users in the band will not be compromised by the introduction of unlicensed devices in this band.
08-06-2013 11:46 PM
A new Wi-Fi standard—IEEE 802.11ac that is expected to be finalized in the
near future—would allow for wider bandwidth transmissions by devices that would operate over more
than one U-NII band, thus increasing use of the band for broadband services.26 Also, the amount of
contiguous spectrum available for U-NII devices may increase as we, in conjunction with NTIA,
investigate opening the U-NII-2B and U-NII-4 bands to these devices
In particular, we are proposing to align the provisions for operation of
digitally modulated devices in the 5.725-5.85 GHz band, now permitted under Section 15.247 of our
rules,30 with the rules for the U-NII-3 band under Section 15.407. This will expand the U-NII-3 band by
25 megahertz and provide consistent rules across 125 megahertz of spectrum. We also seek comment on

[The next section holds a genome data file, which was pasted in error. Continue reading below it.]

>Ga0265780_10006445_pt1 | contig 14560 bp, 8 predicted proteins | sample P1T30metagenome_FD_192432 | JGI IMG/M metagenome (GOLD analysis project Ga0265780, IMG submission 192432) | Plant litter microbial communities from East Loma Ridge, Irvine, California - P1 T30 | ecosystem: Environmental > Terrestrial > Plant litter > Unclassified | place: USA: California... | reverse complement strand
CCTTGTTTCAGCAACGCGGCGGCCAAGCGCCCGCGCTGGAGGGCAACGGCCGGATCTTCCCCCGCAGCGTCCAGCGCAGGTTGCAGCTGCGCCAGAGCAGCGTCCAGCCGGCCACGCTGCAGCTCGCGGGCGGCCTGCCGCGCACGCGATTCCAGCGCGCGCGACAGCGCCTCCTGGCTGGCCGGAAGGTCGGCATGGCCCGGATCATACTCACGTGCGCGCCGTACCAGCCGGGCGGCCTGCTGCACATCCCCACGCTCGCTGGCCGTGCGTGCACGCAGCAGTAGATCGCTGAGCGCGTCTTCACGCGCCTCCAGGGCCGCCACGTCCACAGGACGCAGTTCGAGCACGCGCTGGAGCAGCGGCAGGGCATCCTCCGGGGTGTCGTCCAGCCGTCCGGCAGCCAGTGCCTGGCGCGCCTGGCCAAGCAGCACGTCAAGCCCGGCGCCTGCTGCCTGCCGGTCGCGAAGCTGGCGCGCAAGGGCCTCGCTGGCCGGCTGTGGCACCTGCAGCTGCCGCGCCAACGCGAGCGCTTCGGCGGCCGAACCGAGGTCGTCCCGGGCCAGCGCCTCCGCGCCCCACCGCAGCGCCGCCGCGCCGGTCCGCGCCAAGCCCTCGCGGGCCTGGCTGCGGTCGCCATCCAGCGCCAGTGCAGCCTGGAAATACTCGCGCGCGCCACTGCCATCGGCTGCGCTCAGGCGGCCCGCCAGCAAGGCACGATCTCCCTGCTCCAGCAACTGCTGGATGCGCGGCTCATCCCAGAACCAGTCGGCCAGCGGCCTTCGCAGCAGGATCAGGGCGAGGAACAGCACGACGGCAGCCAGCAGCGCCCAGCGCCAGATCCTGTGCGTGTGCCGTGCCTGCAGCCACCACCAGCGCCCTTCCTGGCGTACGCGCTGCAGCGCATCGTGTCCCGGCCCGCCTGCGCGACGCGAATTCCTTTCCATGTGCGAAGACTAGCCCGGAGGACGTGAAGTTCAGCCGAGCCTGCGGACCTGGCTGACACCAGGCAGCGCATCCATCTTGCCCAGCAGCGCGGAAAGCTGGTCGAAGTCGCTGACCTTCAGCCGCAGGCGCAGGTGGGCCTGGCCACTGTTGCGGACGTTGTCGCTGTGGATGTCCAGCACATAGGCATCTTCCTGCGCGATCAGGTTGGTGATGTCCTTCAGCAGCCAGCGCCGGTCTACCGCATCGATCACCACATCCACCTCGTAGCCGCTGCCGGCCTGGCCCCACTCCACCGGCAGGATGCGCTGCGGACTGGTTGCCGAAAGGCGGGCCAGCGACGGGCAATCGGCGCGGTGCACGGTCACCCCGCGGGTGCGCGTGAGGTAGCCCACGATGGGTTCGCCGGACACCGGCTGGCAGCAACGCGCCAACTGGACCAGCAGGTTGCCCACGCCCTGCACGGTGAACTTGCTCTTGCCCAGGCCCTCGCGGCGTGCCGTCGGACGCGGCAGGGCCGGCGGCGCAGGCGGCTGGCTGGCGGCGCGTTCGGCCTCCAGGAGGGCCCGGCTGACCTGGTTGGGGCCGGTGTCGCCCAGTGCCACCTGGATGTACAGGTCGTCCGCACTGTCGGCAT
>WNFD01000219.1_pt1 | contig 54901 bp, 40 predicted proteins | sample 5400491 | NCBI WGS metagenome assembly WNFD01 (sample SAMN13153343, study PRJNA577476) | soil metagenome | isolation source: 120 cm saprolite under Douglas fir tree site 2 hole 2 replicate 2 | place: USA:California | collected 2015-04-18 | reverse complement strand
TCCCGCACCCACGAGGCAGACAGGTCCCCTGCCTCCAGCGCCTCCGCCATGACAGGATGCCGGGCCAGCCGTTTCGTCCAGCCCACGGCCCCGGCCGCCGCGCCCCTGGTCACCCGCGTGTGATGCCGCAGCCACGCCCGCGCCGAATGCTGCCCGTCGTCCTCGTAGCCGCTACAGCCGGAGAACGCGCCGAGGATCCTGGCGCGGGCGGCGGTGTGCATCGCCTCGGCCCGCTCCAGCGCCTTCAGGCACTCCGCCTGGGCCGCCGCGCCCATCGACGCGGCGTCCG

aligning the power limits and permissible location for operations in the U-NII-1 and U-NII-2A bands to
permit the introduction of a new generation of wireless devices in 200 megahertz of contiguous spectrum.
In this NPRM, we also seek comment on modifying Part 15 Subpart E of the
Commission’s rules governing the operation of U-NII devices to make available an additional 195
megahertz of spectrum in the 5.350 – 5.470 GHz (U-NII-2B) and 5.850 – 5.925 GHz (U-NII-4) bands.
This would increase the spectrum available to unlicensed devices in the 5 GHz band by nearly 35 percent
and would represent a significant increase in spectrum available for unlicensed operations.
08-07-2013 05:46 AM
08-08-2013 02:52 PM
Does seem back-asswards doesn't it? Logically, it should have been total EIRP, period. PtP should always have the goal of focusing a signal on one spot the way a higher gain antenna would do. If you reduce the gain of the antenna, it just means you are spreading the signal beamwidth so that it is more likely to interfere with others ... ??? Oh well, that's the way it goes.